INTEGRATION REGION AND ZERO LEVEL SELECTION
When using QASoft, each compound to be measured needs to have an integration region written into the header information of the reference spectrum. The left and right sides of the integration band are specified, along with a zeroing region. The computer draws a straight zero line across the integration region, measures the y-values with reference to the zero line, and then adds them up. It does this for both sample and reference spectra. The comparison of the two integrals then gives the concentration of the gas, along with the subtraction factor that will properly remove the spectrum of the compound from the sample spectrum. The computer then carries out the subtraction. Although the integration operates only in a narrow spectral region, the subtraction removes the entire spectrum of the compound.
It is best to integrate over a distinct spectral feature that is separate from the features of other compounds. Integration across a single spectral line may suffice. One can also choose a bundle of spectral lines or a Q-branch, which usually appears as a "spike". A shoulder of a band may be chosen, with the integration starting at a minimum on the side of the shoulder and going a short distance into the band. If there are two broad bands of different compounds that overlap partially, one compound may be measured by integration on the left side of the composite band, and the other by integration on the right side. In the study of air, one should seek integration regions that do not include water lines. For measurement of a broad band, one may choose to integrate over a segment of the band that is between two water lines while designating a zero level on the side of the band, also between water lines.
If a compound creates an error in the measurement of another compound, the error will cause either an under-subtraction or an over-subtraction of the spectrum of the compound being measured. That error will be corrected when the measurement sequence is run a second time. A third run-through usually shows no further correction. As the default choice, all sequences are run two times, with the results being added together.
Proper selection of the zeroing point is important to obtaining a correct concentration value. Points on either side of a spectral feature may be chosen as the zero level. Even the top of a spectral feature may be chosen as zero. If the zero is at the bottom of a feature, the integrals for sample and reference spectra are positive. If the zero is at the top of a feature, both integrals are negative. To reduce the effects of noise on the results, the zero line position may be chosen by averaging many points. A set of zero points runs from the designated point in the direction of lower wavenumbers. Following are some examples of zeroing and integrating.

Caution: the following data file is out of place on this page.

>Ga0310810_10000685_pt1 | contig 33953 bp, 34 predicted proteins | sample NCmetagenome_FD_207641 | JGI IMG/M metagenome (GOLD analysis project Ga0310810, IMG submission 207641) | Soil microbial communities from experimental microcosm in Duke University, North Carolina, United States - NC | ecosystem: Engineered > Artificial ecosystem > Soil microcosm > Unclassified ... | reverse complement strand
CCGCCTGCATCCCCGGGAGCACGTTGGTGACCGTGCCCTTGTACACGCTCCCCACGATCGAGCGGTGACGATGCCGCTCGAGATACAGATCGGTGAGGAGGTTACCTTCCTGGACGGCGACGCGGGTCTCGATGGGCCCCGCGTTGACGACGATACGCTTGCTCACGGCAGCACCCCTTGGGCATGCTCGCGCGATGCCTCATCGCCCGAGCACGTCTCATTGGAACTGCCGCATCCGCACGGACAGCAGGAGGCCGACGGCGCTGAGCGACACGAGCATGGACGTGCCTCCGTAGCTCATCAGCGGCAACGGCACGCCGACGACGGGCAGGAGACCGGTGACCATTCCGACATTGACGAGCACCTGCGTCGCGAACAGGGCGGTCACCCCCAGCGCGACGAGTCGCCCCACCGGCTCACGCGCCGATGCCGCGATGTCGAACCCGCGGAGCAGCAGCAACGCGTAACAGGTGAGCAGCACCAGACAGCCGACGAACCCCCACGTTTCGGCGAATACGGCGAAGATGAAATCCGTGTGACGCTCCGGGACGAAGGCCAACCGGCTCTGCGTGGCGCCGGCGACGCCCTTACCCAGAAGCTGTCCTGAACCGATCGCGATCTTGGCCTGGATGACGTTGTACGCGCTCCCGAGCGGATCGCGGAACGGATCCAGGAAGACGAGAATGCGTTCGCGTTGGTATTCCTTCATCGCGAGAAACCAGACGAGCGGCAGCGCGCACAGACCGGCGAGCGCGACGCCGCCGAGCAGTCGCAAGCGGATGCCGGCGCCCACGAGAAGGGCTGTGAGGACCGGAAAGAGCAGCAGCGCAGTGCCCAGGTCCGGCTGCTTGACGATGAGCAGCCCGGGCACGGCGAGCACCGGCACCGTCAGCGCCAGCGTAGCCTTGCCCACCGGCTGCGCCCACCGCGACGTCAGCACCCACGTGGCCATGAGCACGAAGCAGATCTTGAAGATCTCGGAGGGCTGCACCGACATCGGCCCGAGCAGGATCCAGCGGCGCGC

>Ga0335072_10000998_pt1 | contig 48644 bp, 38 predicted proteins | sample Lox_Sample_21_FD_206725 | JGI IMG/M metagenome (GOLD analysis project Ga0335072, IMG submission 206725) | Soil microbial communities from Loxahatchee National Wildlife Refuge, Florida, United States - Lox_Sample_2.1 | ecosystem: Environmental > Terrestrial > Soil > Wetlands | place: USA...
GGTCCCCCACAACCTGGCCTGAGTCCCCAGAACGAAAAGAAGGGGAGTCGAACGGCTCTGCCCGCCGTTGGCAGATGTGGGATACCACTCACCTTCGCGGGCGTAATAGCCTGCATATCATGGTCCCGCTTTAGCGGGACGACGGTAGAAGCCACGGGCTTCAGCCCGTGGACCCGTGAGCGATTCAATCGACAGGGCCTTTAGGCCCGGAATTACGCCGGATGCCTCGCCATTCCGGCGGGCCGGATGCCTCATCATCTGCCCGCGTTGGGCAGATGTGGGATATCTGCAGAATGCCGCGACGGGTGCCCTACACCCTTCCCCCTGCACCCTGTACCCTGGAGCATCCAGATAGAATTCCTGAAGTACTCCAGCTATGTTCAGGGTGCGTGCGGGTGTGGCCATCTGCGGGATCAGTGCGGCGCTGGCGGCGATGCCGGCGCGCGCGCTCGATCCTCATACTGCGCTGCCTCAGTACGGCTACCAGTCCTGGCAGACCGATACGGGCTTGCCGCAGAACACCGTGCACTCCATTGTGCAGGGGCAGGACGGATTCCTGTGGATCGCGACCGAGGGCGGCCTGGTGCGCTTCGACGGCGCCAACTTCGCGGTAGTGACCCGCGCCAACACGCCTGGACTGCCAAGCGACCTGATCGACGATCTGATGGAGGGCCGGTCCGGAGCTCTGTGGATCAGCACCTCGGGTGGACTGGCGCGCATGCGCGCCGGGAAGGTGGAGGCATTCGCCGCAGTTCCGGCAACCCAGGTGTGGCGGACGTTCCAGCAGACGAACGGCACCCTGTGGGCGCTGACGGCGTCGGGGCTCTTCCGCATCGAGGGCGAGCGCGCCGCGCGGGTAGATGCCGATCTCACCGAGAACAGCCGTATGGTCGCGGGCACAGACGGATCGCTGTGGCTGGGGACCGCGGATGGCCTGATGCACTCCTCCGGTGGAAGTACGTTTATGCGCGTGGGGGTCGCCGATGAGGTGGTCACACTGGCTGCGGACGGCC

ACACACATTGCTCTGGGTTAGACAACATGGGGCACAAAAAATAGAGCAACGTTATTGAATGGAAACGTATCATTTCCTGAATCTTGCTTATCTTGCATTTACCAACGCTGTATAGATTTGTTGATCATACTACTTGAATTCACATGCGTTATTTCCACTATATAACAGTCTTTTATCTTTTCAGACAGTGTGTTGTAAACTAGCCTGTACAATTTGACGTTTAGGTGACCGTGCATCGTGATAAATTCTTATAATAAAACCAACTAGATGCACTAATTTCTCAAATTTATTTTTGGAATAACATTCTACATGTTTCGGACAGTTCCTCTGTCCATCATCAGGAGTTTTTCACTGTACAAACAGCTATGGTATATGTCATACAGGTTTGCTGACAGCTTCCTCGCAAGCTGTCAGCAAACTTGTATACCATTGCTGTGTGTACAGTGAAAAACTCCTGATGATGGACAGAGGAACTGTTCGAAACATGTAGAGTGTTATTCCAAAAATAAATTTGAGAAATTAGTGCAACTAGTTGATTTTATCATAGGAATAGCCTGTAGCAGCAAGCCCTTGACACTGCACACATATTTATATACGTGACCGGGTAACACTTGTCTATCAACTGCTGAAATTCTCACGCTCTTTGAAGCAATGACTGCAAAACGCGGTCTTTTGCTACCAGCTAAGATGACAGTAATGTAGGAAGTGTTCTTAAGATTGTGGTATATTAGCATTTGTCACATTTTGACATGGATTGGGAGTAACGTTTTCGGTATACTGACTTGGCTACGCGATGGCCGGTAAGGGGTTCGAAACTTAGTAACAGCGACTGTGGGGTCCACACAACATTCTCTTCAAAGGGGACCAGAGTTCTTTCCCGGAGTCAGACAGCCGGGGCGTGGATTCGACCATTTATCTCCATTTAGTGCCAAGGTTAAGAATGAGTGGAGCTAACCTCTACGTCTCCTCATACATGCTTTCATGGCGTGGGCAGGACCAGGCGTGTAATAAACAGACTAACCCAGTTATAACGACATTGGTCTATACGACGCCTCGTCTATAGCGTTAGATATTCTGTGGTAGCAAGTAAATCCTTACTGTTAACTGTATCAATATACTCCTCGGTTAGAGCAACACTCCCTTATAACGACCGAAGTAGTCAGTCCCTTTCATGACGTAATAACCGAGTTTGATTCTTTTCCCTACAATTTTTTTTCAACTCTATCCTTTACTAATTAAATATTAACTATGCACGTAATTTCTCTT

1. Integrate over a line or "spike", with zero on the left.
2. Integrate around a spectral feature, with zero on top.
3. Integrate near the shoulder of a band, with zero at the bottom.
4. Integrate on the sides of two overlapping bands.
5. Integrate in a region between water lines, with zero on the side.
The setting of the integration regions and zero regions is done by action button RIAS Param . A sample spectrum from which a compound is to be measured may first be put into the Infrared Analysis, Inc. main view. Then a click on RIAS Param produces a
dialog box that asks you to designate the reference spectrum in which the limits are to be set. If we designate methanol, for example, its QASoft Reference File Info screen will appear, as shown here.
To see a graphical presentation of limits and zero points, go to Zero Point Information and click Set by Graph. A screen appears showing both spectra. If a sample spectrum was not put in only the reference spectrum will show. The integration region will be marked by green vertical lines. The points for zero level are marked by black squares. An example is presented here for the case of methanol measurement. The red line in the figure is a portion of the spectrum of air captured in the District of Columbia, while the blue line is the database methanol spectrum. With this type of figure on the monitor, one may practise changing the integration limits and zero points.
Under View Limits, click Full Scale. The view limits will change to the full spectrum. Under View Limits, click Set by Graph. A dialog box will appear telling you to use the right mouse button to set the view limits and the left button to accept. Click OK and a cross appears. Position the cross and click the right button to set the left view limit; then move the cross and click the right button to set the right limit. Put the cross between the limit lines and click the left button to accept the limits. The header information screen will reappear with the new limits.
Move to Analysis Band and click Same as View. Analysis limits are taken from view limits.
Under Analysis Band click Set by Graph. The spectrum will appear with the cross. Again using the cross and the right mouse button, set the integration limits around a feature in the spectrum (left first, then right). Click the left button between the limit lines. The header information screen will appear with the new limits. Write in the desired zero point (left side of zero region) and the number of zero points to average. Click Save As, followed by Yes